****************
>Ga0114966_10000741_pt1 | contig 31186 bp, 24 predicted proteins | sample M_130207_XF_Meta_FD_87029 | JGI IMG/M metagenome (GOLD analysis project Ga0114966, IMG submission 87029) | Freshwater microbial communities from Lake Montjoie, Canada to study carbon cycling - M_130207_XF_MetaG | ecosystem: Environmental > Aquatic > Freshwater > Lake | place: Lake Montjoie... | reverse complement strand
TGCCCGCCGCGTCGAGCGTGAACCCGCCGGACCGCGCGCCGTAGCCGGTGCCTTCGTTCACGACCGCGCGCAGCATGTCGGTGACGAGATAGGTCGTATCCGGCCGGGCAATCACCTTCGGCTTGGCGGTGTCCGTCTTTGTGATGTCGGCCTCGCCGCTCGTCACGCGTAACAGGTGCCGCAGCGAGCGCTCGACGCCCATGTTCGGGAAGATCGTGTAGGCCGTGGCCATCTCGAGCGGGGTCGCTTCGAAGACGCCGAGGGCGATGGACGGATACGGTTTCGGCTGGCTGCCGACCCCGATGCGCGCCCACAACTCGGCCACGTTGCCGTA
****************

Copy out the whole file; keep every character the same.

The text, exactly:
>Ga0114966_10000741_pt1 | contig 31186 bp, 24 predicted proteins | sample M_130207_XF_Meta_FD_87029 | JGI IMG/M metagenome (GOLD analysis project Ga0114966, IMG submission 87029) | Freshwater microbial communities from Lake Montjoie, Canada to study carbon cycling - M_130207_XF_MetaG | ecosystem: Environmental > Aquatic > Freshwater > Lake | place: Lake Montjoie... | reverse complement strand
TGCCCGCCGCGTCGAGCGTGAACCCGCCGGACCGCGCGCCGTAGCCGGTGCCTTCGTTCACGACCGCGCGCAGCATGTCGGTGACGAGATAGGTCGTATCCGGCCGGGCAATCACCTTCGGCTTGGCGGTGTCCGTCTTTGTGATGTCGGCCTCGCCGCTCGTCACGCGTAACAGGTGCCGCAGCGAGCGCTCGACGCCCATGTTCGGGAAGATCGTGTAGGCCGTGGCCATCTCGAGCGGGGTCGCTTCGAAGACGCCGAGGGCGATGGACGGATACGGTTTCGGCTGGCTGCCGACCCCGATGCGCGCCCACAACTCGGCCACGTTGCCGTA